Featured Research

from universities, journals, and other organizations

Ethnic Conflict Stoked By Government Economic Intervention, Not Globalization, Study Finds

Date:
September 30, 2008
Source:
McGill University
Summary:
Economic globalization and liberalization have been blamed for numerous social ills over the last two decades, including a sharp rise in interethnic violence in countries all over the world. Not so, say the results of a study conducted by researchers from McGill University and published in the current issue of the journal International Studies Quarterly.

Economic globalization and liberalization have been blamed for numerous social ills over the last two decades, including a sharp rise in interethnic violence in countries all over the world. Not so, say the results of a study conducted by researchers from McGill University and published in the current issue of the journal International Studies Quarterly.

In fact, according to Dr. Stephen Saideman and his former McGill Master's student David Steinberg – now pursuing his doctorate at Northwestern University – the more government intervention there is in the local economy, the more likely interethnic violence and rebellion becomes. Conversely, the more economically open a society is, the less likely such violence becomes.

"Our study counters the idea that a liberalized economy is worse for ethnic groups. Minorities are more likely to be on the outside of the political system," explained Saideman, associate professor and associate director of graduate studies in the Department of Political Science, and Canada Research Chair in International Security and Ethnic Conflict. "So, if the government is involved in the economy, minorities are more likely to be affected by the whims of the state than by the whims of the market."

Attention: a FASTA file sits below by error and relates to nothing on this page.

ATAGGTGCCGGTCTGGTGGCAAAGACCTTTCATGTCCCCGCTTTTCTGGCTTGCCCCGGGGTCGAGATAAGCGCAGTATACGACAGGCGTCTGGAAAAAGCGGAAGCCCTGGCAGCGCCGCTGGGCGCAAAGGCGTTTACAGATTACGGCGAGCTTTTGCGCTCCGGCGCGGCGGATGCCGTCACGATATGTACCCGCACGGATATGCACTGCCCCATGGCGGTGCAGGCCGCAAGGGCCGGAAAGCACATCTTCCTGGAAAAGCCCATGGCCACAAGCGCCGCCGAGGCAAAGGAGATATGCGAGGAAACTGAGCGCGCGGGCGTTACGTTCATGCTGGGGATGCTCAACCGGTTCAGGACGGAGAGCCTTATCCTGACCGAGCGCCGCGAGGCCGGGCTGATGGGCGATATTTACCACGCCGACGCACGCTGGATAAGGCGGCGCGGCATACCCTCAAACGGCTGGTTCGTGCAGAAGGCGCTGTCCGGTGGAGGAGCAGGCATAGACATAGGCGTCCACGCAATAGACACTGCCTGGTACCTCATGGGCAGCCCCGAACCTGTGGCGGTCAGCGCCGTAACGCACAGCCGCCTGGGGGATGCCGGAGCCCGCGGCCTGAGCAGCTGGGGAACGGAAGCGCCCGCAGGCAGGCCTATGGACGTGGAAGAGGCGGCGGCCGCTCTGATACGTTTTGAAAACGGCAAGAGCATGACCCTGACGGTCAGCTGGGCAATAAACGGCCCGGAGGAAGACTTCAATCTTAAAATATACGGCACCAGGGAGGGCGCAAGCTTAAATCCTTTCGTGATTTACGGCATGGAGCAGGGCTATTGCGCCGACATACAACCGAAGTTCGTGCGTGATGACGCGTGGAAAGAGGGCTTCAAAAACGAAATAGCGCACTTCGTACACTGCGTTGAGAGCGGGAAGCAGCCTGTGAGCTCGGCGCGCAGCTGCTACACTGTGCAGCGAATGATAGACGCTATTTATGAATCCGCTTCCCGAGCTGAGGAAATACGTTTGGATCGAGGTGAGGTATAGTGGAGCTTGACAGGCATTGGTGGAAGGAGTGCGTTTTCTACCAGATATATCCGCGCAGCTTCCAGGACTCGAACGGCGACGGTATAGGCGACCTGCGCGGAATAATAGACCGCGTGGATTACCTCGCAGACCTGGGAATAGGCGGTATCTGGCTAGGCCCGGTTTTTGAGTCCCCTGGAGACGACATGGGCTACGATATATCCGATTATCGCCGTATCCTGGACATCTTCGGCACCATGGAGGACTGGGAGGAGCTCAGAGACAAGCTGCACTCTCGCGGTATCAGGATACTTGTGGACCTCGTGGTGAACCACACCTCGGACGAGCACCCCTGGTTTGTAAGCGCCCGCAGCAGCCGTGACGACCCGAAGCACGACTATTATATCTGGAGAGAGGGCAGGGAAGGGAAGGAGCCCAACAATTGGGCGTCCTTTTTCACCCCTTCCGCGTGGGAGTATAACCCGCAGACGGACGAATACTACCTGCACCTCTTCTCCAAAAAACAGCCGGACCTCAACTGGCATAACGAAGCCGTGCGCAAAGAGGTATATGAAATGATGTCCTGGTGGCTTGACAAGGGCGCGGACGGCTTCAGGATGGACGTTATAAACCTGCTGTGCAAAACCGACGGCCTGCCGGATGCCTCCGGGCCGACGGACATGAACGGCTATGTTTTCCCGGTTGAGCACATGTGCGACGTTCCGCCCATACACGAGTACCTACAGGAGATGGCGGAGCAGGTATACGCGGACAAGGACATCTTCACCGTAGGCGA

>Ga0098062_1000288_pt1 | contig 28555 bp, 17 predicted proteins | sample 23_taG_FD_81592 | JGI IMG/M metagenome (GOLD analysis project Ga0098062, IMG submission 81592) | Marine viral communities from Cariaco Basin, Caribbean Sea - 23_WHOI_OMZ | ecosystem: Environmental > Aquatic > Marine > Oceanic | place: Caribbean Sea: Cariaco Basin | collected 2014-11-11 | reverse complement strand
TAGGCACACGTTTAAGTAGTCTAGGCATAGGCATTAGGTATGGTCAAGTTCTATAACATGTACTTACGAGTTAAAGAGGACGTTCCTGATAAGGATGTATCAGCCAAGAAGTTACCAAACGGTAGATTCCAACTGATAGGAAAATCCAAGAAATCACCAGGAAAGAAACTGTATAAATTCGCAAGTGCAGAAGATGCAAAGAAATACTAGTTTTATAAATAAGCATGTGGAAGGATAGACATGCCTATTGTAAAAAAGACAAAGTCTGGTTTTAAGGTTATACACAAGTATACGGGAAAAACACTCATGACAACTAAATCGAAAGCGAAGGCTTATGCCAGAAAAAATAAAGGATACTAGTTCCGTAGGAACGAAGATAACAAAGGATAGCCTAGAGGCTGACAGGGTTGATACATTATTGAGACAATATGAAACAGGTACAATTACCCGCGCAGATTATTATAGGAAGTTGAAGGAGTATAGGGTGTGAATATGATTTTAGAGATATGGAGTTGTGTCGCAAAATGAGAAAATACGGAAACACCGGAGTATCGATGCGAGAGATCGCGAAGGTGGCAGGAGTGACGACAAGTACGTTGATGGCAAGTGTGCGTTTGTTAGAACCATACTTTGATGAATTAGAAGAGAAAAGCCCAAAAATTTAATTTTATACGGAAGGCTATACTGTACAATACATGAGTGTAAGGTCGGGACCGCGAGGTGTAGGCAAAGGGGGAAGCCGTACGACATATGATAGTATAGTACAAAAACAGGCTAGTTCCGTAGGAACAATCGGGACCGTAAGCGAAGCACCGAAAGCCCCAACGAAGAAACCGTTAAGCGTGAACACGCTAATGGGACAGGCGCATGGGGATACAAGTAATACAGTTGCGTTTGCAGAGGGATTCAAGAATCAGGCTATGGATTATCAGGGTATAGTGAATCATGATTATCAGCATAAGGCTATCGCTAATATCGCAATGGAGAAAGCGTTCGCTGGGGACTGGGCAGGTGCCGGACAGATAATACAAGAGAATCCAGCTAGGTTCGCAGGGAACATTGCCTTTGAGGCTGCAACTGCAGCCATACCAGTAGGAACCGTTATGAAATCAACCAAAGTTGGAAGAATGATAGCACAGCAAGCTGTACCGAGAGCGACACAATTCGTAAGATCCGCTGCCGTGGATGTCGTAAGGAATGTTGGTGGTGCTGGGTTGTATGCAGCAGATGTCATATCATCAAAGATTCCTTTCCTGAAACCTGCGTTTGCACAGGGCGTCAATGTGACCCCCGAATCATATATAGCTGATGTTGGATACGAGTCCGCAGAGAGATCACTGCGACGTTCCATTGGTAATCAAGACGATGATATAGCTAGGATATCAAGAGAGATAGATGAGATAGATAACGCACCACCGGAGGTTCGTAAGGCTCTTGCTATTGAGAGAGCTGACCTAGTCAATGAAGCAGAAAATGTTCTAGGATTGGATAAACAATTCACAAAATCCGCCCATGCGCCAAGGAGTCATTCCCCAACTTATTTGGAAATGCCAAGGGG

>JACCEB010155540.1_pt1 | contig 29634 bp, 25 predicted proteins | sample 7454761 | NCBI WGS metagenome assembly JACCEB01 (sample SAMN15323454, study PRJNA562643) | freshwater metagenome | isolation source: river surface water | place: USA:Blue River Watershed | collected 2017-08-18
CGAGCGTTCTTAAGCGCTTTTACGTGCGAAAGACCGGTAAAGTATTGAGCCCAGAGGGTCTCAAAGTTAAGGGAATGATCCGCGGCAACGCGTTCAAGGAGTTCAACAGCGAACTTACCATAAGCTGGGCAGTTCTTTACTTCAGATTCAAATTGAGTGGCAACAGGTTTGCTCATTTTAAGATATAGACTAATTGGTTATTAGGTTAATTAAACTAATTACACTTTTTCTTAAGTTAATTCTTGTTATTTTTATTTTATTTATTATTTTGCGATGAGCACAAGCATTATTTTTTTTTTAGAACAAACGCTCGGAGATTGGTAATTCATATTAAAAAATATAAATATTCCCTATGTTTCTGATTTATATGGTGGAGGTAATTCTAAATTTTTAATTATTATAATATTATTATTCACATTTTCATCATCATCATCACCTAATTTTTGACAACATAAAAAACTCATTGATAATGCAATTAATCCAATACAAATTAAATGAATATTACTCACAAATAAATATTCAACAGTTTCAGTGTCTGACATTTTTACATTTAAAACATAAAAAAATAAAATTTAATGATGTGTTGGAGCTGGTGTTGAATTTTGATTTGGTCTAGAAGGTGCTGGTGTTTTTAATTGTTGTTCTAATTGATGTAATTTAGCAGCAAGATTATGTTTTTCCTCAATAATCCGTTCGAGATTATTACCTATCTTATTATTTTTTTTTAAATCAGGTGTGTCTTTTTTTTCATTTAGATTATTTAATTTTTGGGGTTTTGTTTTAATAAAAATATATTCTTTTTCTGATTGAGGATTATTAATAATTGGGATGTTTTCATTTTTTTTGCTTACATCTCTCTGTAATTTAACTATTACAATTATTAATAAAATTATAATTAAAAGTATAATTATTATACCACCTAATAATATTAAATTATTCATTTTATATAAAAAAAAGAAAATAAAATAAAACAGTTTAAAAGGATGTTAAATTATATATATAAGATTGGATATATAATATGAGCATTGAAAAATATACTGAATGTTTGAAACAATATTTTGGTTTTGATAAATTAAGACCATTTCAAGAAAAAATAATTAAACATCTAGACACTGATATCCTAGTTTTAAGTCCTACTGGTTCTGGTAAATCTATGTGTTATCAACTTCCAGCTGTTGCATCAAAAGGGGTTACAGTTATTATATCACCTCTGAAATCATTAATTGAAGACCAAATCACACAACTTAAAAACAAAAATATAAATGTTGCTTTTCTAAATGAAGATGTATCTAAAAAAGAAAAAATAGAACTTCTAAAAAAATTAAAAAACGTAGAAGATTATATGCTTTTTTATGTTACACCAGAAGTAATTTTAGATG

Utilizing their own original research, along with the Minorities at Risk dataset compiled by their colleagues at the University of Maryland, Steinberg and Saideman's results show that government intervention in the economy leads to a spiral of political competition among groups to gain control of the state and the economic spoils it distributes.

"Thus groups on the outs feel threatened because they have no control, which can lead to open rebellion," Saideman said, "while those who are in power become terrified of losing control, as occurred in Serbia. Before the war the Serbs controlled a large hunk of the Yugoslav political system and it was their fear of losing it that led to war."

Moreover, the researchers said, their results were reasonably consistent in virtually every society they studied, regardless of political system.

"We're not just talking about command economies like the old Soviet Union or Yugoslavia," he said. "We control for regime type, so whether a country is a democracy or not, statistically and probabilistically, the more government involvement there is in the economy, the more likely ethnic conflict is."

Though interethnic violence is somewhat more likely to occur in less-developed economies, Saideman said, similar interventions even in the industrialized world have the potential to sow serious intergroup tensions.

"Ironically, look at how the government of the United States is now in the process of buying up a large hunk of the economy to bail out Wall Street," he said. "In the future this will give people who are denied loans or who have other economic grievances an incentive to blame the government. They won't consider factors like oil shocks and housing bubbles, it will all be laid on the government's doorstep."